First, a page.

Some water tower install photos from the archives. These are mainly WISP antennas and equipment on various water towers.
Magnet mount for a wireless antenna. This particular mount has a Ubiquiti dish on it.
This “enclosure” was my first attempt at being a Wireless ISP with no budget. The problem I was trying to solve was putting a waverider Subscriber module on top of a 150 grain leg. The Waverider unit was designed for indoor use. You would mount the unit indoors and then run hardline out to your antenna. In our use case, the 160 foot run of hardline would have caused too much loss.
So before you is the solution. We put an APC battery backup, netgear dumb switch, and a few POEs inside a cooler. A hole was then drilled in the side to pass ethernet and power cables through. This hole was then foamed and further sealed with silicone. This lasted for many years.
Just a blast from the past. These were popular in the SMartBridges days of Wireless Internet.
The Chicago Police Department is using an algorithm to predict whether citizens will be involved with a shooting incident. While the system identifies people who might be involved with an incident, it doesn’t say on which side the citizen might be involved. This resulted in a citizen with no record of violence being continually contacted by the police, which caused the person to be targeted twice by violent crime. The system uses data from police stops and arrests to make educated guesses about what might happen. Using this kind of system could put entire populations at risk of over-policing. Read more below
APNIC has a bog article on detecting “bgp lies”.
Do you ever wonder whether you can really trust other networks, such as your provider(s) and peers? More precisely, wouldn’t you like to be able to tell if the traffic you send always flows through the paths received in the Border Gateway Protocol (BGP)? Could it be that, for some prefixes, the forwarding path might differ?
Indiana Broadband Office designates Warren County
as a Broadband Ready Community
INDIANAPOLIS (May 11, 2021) – Today, the Indiana Broadband Office announced Warren County is now designated as an official Broadband Ready Community. The Broadband Ready Communities Program was created as a tool to encourage broadband development throughout Indiana.
“About 10 years ago, leaders in Warren County collaborated to bring fiber connections to the hospital and to the schools. It was a great start that helped position Warren County for further development. Now, that same level of collaboration is occurring within the Warren County Broadband Taskforce and I look forward to the near-term results that occur,” said Ben Dispennett, Executive Director of Warren County Local Economic Development Organization.
The Broadband Ready Community certification sends a signal to the telecommunication industry that a community has taken steps to reduce barriers to broadband infrastructure investment.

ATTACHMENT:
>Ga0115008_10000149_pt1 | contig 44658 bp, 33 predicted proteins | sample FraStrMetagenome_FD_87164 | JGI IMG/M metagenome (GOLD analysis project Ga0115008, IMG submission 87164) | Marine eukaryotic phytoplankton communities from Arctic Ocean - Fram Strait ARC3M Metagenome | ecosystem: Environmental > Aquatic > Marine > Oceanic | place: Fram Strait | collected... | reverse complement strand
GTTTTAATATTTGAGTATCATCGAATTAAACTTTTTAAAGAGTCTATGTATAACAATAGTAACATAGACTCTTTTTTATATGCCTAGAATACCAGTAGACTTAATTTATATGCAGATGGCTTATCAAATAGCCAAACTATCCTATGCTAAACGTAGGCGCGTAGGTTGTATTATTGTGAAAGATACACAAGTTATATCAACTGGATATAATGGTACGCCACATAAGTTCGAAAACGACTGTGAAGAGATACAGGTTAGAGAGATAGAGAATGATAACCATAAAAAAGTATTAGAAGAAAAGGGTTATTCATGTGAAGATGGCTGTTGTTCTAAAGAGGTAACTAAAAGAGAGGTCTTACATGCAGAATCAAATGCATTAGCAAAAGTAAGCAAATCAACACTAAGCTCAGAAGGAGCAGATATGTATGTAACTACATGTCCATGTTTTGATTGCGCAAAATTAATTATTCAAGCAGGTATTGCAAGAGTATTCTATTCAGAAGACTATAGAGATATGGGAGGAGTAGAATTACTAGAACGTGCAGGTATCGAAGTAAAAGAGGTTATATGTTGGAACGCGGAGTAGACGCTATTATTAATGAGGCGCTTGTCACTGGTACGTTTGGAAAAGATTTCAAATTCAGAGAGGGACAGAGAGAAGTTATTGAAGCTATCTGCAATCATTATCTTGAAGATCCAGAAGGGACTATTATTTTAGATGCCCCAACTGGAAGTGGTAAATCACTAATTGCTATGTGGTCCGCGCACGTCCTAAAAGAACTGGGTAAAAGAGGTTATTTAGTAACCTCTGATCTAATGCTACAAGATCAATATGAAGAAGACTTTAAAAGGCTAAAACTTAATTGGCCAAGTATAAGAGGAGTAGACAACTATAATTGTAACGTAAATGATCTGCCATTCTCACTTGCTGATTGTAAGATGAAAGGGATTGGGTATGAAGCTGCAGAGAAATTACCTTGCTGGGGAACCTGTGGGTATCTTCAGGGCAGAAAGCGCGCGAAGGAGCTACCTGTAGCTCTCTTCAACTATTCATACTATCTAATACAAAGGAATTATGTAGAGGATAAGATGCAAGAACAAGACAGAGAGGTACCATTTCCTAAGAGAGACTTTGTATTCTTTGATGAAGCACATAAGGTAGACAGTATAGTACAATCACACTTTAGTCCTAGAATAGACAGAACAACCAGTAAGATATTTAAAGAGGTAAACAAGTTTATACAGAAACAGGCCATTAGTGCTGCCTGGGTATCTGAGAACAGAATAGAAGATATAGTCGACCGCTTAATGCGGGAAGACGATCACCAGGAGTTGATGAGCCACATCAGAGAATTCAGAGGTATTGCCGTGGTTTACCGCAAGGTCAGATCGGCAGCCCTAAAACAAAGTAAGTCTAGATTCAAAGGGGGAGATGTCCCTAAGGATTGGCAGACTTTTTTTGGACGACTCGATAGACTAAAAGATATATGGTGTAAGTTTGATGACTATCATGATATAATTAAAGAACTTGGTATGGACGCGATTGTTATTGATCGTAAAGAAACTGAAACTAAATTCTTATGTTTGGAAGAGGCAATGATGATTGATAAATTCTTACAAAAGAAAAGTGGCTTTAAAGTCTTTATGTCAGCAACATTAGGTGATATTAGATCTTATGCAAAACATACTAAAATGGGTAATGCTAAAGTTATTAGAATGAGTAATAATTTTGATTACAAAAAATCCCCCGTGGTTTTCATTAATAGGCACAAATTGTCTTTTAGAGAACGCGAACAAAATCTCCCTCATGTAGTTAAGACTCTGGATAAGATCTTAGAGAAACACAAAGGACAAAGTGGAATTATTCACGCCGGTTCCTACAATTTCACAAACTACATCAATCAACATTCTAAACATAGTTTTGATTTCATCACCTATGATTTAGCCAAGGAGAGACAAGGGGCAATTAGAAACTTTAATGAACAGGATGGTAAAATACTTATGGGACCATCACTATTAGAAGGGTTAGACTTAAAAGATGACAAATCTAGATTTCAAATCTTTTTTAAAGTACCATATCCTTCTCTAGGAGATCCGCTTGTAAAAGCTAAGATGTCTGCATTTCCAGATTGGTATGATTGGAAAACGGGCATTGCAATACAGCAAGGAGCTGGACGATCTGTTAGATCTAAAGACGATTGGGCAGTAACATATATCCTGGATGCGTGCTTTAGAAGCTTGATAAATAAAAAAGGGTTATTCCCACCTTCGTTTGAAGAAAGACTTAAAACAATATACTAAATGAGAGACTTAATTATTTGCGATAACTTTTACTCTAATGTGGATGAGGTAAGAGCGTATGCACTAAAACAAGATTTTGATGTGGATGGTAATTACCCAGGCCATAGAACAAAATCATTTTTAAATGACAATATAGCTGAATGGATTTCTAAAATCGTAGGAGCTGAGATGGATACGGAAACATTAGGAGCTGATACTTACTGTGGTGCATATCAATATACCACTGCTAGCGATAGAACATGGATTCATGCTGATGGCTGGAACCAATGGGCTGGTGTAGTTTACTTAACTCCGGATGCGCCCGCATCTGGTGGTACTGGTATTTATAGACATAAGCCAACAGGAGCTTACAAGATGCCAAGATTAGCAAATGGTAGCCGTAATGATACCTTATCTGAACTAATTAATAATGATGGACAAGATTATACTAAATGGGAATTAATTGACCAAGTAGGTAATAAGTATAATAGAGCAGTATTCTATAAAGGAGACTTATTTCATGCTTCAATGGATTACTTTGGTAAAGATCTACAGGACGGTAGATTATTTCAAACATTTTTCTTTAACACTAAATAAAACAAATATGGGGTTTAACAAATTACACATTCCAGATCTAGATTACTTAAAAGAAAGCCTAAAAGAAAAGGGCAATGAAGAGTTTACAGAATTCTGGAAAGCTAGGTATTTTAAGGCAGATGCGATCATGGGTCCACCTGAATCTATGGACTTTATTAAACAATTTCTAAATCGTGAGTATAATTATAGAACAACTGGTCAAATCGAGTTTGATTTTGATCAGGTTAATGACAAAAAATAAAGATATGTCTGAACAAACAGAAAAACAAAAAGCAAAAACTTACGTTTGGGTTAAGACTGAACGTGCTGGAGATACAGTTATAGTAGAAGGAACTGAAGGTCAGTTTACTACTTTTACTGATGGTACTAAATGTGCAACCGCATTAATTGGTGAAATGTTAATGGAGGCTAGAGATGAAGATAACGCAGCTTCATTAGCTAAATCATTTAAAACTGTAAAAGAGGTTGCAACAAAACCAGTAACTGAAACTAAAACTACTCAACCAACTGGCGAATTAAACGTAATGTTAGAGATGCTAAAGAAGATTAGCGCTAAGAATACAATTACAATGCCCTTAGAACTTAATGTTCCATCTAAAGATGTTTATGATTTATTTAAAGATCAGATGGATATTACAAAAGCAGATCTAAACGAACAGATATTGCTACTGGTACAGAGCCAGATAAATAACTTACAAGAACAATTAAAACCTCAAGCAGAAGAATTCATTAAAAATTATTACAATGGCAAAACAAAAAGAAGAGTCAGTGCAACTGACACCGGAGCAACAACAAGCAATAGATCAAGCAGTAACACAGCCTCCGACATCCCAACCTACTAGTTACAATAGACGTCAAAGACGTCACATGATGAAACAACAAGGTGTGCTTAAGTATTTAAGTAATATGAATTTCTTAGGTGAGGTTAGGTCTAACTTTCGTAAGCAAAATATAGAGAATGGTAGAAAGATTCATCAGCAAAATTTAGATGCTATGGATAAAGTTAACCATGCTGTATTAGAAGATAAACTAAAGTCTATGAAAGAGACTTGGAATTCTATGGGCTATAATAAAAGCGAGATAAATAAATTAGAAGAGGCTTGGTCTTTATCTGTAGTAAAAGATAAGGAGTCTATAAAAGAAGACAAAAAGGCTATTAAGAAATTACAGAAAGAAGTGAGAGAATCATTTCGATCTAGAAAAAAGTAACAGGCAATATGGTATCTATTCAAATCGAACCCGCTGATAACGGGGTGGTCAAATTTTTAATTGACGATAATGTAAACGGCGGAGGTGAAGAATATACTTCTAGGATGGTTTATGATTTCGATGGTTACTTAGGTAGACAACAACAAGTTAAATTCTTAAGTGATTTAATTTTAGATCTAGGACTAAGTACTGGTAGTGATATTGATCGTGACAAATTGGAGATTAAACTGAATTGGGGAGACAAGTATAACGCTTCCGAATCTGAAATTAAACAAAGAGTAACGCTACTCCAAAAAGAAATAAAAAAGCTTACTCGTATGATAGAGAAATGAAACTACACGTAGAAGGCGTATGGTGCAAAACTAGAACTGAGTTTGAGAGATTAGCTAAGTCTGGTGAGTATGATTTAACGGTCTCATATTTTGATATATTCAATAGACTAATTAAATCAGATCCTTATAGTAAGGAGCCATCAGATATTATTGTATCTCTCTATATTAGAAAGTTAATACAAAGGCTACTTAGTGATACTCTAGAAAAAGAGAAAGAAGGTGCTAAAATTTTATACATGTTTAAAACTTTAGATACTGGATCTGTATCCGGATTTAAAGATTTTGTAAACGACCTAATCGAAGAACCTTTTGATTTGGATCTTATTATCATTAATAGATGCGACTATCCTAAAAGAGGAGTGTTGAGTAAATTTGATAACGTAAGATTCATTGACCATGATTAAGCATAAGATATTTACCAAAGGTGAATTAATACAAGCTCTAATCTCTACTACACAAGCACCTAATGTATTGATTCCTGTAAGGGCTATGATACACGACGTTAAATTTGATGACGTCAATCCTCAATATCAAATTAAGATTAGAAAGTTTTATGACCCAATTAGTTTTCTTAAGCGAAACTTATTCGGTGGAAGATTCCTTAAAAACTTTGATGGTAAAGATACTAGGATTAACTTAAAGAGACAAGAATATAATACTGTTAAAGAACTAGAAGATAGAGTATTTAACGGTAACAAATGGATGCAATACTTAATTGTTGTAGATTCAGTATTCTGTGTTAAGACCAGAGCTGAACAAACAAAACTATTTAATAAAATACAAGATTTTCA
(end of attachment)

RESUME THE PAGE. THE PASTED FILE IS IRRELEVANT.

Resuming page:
“The Indiana Broadband Office and I are pleased to see another Hoosier community take the necessary steps to receive the Broadband Ready Community certification,” Crouch said. “This news comes at a great time as the state further invests in expanding broadband infrastructure, as the Indiana General Assembly has allocated another $250 million to increasing high-speed, reliable internet opportunities.”
The certification was approved by the Indiana Broadband Office following the Warren County Commissioners adoption of a Broadband Ready Community ordinance.
“The Broadband Ready Community application process helped us prioritize this issue for the county and created a more efficient process for future development. We are excited to have the Broadband Ready Community status which indicates Warren County’s commitment to expanding access for high-speed broadband,” said Warren County Commissioner Clay Andrews.
According to Scott Rudd, Director of the Indiana Broadband Office, there are now more than 45 Indiana communities with the Broadband Ready designation.
“It is great to see Warren County take these steps to bring affordable and reliable broadband access to their residents,” Rudd said. “Through asset mapping, community surveys and provider partnerships Warren County should be commended for its commitment to broadband development, and the Broadband Ready Community designation further illustrates that commitment.”
Via 2020 legislation, the Broadband Ready Community Program was transitioned from the Indiana Economic Development Corporation (IEDC) to the Office of Community and Rural Affairs (OCRA). IBO began the day-to-day management of the Broadband Ready Community Program on July 1, 2020. For more information, visit in.gov/indianabroadband.
VISP.NET announces some new features to it’s platform